The proposal is to pilot the programme as a Police Service Modelling Associates (PSMA) programme. This would consist of a three month Phase 1 training and project development phase with a cohort of up to 10 associates, followed by a 9 month Phase 2 in which two projects will be selected to be taken forward. Multiple associates from Phase 1 may choose to work collaboratively on the two projects chosen for Phase 2 to continue their engagement with the programme, but each project will have a project lead (one of the associates) who will take ownership of the project and see it through to its completion.In Phase 1, 17 full day training sessions will teach analytical staff in Devon and Cornwall Police, Avon and Somerset Police, Wiltshire Police, Dorset Police and the College of Policing the key principles and methods in Operational Research and Data Science, and explore with them potential projects to which these methods could be applied to address key problems for the police service. The 17 sessions covered 13 modules :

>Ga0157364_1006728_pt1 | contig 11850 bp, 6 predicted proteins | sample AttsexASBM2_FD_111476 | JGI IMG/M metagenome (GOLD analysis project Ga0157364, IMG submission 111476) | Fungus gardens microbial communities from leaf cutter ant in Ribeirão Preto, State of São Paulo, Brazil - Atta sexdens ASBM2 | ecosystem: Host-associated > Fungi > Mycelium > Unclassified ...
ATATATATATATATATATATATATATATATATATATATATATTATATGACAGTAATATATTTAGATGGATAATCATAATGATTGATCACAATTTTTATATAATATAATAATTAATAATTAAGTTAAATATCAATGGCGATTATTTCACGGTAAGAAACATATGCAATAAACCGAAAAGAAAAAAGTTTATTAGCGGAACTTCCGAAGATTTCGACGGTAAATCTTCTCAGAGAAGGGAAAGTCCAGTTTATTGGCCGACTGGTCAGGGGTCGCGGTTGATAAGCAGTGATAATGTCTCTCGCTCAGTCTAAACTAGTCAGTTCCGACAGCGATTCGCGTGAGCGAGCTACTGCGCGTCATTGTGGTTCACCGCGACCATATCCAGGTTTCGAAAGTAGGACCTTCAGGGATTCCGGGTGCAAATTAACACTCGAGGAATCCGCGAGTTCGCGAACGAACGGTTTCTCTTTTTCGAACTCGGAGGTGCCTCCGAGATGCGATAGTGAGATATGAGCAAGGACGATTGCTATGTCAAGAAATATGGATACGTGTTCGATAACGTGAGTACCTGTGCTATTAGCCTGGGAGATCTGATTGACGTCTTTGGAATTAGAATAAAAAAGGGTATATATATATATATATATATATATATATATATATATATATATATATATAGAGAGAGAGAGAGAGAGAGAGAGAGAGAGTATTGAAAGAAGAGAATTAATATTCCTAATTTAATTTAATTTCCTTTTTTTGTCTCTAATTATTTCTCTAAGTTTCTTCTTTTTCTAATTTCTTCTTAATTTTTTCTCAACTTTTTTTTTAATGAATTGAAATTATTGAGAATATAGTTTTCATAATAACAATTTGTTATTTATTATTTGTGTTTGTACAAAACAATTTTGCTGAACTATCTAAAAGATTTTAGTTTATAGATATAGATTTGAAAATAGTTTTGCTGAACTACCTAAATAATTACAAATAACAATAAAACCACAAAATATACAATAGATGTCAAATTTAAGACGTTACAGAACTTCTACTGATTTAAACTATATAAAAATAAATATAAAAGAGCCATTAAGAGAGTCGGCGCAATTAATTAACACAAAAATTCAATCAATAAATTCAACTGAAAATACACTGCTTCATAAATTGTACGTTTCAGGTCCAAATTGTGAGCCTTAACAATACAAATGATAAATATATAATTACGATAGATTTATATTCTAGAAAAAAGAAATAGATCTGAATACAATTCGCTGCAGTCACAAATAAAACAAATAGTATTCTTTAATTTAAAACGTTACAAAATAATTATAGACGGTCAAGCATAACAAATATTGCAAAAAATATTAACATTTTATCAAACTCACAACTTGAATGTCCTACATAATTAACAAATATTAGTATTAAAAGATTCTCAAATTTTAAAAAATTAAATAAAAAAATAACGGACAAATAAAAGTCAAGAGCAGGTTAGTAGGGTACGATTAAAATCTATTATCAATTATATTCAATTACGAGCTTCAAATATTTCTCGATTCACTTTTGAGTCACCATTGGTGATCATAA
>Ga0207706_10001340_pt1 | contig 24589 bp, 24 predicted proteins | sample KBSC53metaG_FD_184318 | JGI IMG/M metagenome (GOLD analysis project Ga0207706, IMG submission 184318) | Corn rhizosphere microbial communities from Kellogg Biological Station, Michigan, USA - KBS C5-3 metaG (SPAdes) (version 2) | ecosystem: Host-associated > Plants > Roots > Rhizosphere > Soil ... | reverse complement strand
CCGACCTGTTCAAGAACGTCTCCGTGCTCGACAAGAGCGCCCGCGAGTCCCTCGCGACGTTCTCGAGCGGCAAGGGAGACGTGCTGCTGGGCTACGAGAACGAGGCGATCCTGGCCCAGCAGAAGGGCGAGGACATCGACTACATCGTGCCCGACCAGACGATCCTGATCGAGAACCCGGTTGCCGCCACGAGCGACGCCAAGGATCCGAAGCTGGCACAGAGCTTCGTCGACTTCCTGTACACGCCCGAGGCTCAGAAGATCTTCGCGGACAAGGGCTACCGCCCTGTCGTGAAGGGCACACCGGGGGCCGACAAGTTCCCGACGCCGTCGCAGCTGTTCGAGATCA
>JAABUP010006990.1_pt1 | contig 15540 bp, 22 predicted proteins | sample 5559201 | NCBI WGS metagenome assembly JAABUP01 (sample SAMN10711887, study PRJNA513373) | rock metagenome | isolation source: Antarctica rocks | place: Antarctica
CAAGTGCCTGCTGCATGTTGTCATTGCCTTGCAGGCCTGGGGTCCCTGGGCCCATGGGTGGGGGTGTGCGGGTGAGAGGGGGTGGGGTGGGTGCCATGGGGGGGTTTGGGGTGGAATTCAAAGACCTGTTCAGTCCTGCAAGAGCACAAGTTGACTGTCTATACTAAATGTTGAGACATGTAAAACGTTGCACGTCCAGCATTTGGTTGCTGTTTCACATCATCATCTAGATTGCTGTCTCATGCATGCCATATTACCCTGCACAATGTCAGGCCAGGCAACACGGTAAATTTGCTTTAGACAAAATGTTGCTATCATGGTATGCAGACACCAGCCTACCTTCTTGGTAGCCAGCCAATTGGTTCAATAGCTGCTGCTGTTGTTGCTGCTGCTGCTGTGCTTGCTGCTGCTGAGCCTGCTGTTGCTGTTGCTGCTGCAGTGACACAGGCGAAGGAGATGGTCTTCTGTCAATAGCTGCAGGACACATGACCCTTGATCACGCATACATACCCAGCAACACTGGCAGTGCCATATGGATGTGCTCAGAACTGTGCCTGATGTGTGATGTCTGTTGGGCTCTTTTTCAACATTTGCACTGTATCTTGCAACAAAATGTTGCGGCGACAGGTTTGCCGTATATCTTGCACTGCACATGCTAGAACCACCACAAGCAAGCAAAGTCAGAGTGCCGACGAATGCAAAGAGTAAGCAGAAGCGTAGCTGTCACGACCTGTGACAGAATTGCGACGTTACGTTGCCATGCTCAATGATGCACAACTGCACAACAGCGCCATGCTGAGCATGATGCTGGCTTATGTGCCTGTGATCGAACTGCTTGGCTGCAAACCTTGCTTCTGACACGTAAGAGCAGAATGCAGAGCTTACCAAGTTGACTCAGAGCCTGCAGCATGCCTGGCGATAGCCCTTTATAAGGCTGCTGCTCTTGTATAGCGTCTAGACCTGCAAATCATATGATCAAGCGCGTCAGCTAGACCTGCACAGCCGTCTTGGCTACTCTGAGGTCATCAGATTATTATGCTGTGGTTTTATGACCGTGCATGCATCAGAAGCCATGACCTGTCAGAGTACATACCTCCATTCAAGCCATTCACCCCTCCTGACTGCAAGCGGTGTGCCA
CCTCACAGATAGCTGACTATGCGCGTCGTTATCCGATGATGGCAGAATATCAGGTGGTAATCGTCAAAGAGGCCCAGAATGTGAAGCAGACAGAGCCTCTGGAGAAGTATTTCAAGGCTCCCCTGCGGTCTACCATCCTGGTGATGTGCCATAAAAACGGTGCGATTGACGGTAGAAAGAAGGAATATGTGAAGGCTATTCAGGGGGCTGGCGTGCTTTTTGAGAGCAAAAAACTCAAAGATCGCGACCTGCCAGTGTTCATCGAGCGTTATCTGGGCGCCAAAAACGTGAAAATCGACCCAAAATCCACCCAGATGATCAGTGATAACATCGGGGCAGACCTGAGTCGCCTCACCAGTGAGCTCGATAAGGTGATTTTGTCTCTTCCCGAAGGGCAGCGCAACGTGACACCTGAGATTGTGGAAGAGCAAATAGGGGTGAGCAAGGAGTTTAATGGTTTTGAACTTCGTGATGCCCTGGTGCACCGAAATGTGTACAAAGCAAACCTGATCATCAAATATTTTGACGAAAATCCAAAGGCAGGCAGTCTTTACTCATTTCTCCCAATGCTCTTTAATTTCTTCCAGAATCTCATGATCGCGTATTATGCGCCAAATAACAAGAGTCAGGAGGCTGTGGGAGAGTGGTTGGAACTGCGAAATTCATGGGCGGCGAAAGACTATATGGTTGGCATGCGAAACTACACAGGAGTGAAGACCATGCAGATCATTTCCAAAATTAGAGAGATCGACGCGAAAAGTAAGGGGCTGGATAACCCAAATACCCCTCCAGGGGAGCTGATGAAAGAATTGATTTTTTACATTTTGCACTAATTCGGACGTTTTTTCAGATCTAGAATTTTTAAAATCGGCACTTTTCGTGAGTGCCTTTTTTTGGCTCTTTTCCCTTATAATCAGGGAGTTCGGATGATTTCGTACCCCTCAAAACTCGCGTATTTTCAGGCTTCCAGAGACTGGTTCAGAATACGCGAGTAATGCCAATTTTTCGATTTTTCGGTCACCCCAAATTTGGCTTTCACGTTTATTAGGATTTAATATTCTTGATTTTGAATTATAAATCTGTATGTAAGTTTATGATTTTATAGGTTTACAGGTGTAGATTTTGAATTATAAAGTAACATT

Staff admitted onto the programme should have some experience in analytical and / or basic modelling, with at least basic mathematical and IT skills. Previous experience in programming would be desirable but not essential. Due to these requirements, data analysts and intelligence staff are the most likely candidates, but the programme would be open to wider roles as long as analytical and / or basic modelling skills can be demonstrated.At the end of Phase 1, the PSMA Programme Lead (Dan Chalk) will work with Alexis Poole and Iain Lang, as well as representatives from the PenCHORD team, to decide on two projects to be taken forward into Phase 2. Projects will be prioritised based on their potential impact and their practicability given the reduced 6 month time frame for Phase 2 compared to the standard 9 months for HSMA. Practicability considerations will include complexity of the project, skills of the associates to undertake the project and data availability to support the project. The two projects selected for Phase 2 will each have a single associate allocated as the project lead. Other associates from Phase 1 will be offered the opportunity to join the selected projects to work collaboratively and share skills.In Phase 2, the projects will be undertaken, driven by the project leads. Associates will work on the projects for at least one day per week. Each project will be allocated a mentor from the PenCHORD team who will provide advice and guidance, and a workplace supervisor within DCP who is a senior member of staff able to help facilitate the delivery and implementation of the project. Associates will come together once a month for a four hour hackathon session, along with their mentors, to discuss progress, share ideas moving forward and have time to work on their projects with modelling experts on hand to assist.At the end of the programme, associates will be asked to present their projects to an audience of DCP staff and local academics.